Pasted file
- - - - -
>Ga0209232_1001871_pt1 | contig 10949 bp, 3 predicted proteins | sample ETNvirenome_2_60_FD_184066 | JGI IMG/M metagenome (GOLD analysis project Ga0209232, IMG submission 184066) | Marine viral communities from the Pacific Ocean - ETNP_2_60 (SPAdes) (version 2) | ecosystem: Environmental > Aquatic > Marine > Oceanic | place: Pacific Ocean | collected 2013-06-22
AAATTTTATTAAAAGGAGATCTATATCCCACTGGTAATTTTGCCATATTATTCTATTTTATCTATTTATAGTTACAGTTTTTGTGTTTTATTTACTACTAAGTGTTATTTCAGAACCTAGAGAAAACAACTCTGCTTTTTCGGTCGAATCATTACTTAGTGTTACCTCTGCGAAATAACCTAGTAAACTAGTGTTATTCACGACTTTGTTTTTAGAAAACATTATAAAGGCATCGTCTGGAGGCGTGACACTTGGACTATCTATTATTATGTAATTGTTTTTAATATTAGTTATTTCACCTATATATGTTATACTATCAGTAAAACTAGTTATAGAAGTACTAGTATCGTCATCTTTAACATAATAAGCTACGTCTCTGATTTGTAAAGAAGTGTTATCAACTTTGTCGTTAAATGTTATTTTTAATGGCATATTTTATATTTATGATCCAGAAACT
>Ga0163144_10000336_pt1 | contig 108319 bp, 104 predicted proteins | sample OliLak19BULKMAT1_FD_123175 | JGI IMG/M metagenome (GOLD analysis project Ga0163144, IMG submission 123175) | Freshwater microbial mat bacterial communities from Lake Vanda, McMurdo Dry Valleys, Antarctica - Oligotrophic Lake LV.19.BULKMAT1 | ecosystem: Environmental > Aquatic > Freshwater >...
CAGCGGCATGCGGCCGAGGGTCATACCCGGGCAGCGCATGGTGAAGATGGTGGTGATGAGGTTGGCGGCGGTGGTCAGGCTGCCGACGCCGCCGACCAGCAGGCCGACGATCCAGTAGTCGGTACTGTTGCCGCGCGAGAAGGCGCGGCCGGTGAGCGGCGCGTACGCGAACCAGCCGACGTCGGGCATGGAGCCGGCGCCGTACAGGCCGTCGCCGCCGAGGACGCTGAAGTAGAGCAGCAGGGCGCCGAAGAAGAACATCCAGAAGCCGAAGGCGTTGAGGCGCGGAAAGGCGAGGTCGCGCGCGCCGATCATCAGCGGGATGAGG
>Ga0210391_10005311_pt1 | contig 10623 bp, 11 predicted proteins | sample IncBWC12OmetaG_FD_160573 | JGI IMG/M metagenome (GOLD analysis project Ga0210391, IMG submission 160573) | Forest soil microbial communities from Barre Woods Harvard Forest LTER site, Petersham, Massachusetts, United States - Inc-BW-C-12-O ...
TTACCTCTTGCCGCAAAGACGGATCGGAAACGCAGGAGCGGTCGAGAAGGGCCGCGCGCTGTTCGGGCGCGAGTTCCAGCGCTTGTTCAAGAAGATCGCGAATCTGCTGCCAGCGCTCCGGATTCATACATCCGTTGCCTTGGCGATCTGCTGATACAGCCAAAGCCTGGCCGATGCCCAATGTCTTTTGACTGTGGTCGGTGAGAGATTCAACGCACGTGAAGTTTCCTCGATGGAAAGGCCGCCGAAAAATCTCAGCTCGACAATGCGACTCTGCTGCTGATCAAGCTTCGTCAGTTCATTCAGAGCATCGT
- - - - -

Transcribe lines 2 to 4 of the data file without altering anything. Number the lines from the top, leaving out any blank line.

AAATTTTATTAAAAGGAGATCTATATCCCACTGGTAATTTTGCCATATTATTCTATTTTATCTATTTATAGTTACAGTTTTTGTGTTTTATTTACTACTAAGTGTTATTTCAGAACCTAGAGAAAACAACTCTGCTTTTTCGGTCGAATCATTACTTAGTGTTACCTCTGCGAAATAACCTAGTAAACTAGTGTTATTCACGACTTTGTTTTTAGAAAACATTATAAAGGCATCGTCTGGAGGCGTGACACTTGGACTATCTATTATTATGTAATTGTTTTTAATATTAGTTATTTCACCTATATATGTTATACTATCAGTAAAACTAGTTATAGAAGTACTAGTATCGTCATCTTTAACATAATAAGCTACGTCTCTGATTTGTAAAGAAGTGTTATCAACTTTGTCGTTAAATGTTATTTTTAATGGCATATTTTATATTTATGATCCAGAAACT
>Ga0163144_10000336_pt1 | contig 108319 bp, 104 predicted proteins | sample OliLak19BULKMAT1_FD_123175 | JGI IMG/M metagenome (GOLD analysis project Ga0163144, IMG submission 123175) | Freshwater microbial mat bacterial communities from Lake Vanda, McMurdo Dry Valleys, Antarctica - Oligotrophic Lake LV.19.BULKMAT1 | ecosystem: Environmental > Aquatic > Freshwater >...
CAGCGGCATGCGGCCGAGGGTCATACCCGGGCAGCGCATGGTGAAGATGGTGGTGATGAGGTTGGCGGCGGTGGTCAGGCTGCCGACGCCGCCGACCAGCAGGCCGACGATCCAGTAGTCGGTACTGTTGCCGCGCGAGAAGGCGCGGCCGGTGAGCGGCGCGTACGCGAACCAGCCGACGTCGGGCATGGAGCCGGCGCCGTACAGGCCGTCGCCGCCGAGGACGCTGAAGTAGAGCAGCAGGGCGCCGAAGAAGAACATCCAGAAGCCGAAGGCGTTGAGGCGCGGAAAGGCGAGGTCGCGCGCGCCGATCATCAGCGGGATGAGG